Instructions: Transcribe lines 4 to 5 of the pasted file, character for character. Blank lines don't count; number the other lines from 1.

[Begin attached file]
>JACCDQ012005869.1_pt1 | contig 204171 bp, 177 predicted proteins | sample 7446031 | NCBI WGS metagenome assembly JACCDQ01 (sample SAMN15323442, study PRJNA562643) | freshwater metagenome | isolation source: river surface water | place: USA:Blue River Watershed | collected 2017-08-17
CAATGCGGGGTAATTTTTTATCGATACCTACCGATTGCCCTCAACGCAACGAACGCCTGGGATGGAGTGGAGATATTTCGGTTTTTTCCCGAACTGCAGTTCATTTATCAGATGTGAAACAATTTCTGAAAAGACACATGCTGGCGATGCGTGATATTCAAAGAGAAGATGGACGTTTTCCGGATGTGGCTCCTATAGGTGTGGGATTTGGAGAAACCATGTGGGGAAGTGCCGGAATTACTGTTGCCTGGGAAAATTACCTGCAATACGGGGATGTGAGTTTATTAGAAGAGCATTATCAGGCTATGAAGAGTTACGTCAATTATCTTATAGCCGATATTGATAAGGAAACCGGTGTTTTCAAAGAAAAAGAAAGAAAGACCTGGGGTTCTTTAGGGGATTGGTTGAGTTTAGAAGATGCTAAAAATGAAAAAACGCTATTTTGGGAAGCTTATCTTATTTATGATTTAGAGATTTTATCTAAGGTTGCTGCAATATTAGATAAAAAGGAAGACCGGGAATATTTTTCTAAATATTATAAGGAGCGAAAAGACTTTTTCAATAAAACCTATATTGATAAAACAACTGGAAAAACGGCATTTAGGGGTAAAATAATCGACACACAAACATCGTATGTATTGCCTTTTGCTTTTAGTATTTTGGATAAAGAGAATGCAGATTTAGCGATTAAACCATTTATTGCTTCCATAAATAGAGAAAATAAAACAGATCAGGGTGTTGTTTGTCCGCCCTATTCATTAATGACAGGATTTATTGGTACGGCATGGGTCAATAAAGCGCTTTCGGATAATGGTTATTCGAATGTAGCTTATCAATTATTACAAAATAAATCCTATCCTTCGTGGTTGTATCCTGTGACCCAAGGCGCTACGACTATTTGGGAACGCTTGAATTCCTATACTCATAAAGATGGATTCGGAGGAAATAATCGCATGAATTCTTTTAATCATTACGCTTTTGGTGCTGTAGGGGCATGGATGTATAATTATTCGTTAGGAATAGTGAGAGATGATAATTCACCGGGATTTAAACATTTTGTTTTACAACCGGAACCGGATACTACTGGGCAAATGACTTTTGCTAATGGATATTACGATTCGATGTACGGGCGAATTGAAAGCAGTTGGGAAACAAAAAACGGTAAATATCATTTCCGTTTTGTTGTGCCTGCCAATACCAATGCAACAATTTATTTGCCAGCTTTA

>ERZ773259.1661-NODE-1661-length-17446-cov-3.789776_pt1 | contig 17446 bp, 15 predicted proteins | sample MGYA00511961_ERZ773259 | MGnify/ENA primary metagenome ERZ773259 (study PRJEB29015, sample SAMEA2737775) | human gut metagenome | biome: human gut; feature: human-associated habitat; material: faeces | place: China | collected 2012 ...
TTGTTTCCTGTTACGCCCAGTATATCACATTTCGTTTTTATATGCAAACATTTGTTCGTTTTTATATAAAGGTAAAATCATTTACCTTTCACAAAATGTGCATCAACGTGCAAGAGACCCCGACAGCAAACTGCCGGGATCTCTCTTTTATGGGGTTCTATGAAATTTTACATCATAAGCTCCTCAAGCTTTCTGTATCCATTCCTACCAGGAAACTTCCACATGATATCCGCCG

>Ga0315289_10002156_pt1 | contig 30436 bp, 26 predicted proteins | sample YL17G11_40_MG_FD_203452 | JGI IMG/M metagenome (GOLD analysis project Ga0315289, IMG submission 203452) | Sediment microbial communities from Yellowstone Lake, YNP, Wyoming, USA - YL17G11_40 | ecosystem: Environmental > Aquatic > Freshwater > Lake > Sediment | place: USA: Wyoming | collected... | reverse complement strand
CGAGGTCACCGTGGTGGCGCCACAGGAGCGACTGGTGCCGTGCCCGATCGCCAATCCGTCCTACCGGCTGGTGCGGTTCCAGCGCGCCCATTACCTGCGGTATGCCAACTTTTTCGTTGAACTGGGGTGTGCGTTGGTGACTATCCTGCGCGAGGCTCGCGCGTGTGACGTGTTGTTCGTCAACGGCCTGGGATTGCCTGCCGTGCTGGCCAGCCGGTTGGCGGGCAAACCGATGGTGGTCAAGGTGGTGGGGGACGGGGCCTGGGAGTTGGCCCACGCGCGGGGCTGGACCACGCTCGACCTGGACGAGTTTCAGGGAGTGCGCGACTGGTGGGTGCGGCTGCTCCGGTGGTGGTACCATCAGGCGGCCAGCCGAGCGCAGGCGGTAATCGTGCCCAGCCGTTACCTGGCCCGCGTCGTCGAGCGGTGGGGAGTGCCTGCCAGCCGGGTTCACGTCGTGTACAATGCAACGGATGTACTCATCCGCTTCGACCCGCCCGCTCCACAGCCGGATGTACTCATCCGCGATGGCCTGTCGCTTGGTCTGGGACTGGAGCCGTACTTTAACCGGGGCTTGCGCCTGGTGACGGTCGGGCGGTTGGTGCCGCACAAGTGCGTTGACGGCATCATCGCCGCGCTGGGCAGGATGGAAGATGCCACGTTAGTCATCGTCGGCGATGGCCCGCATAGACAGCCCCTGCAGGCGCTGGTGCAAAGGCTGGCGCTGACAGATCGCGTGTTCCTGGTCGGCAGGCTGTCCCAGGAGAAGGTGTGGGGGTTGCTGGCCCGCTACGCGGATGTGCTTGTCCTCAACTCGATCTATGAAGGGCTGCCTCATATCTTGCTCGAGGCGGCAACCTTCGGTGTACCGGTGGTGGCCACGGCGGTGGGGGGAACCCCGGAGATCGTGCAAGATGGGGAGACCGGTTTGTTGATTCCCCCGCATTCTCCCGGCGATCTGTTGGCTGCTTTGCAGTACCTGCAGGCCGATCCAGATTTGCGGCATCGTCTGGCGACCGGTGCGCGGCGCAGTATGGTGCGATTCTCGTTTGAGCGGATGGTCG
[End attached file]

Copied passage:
TTGTTTCCTGTTACGCCCAGTATATCACATTTCGTTTTTATATGCAAACATTTGTTCGTTTTTATATAAAGGTAAAATCATTTACCTTTCACAAAATGTGCATCAACGTGCAAGAGACCCCGACAGCAAACTGCCGGGATCTCTCTTTTATGGGGTTCTATGAAATTTTACATCATAAGCTCCTCAAGCTTTCTGTATCCATTCCTACCAGGAAACTTCCACATGATATCCGCCG

>Ga0315289_10002156_pt1 | contig 30436 bp, 26 predicted proteins | sample YL17G11_40_MG_FD_203452 | JGI IMG/M metagenome (GOLD analysis project Ga0315289, IMG submission 203452) | Sediment microbial communities from Yellowstone Lake, YNP, Wyoming, USA - YL17G11_40 | ecosystem: Environmental > Aquatic > Freshwater > Lake > Sediment | place: USA: Wyoming | collected... | reverse complement strand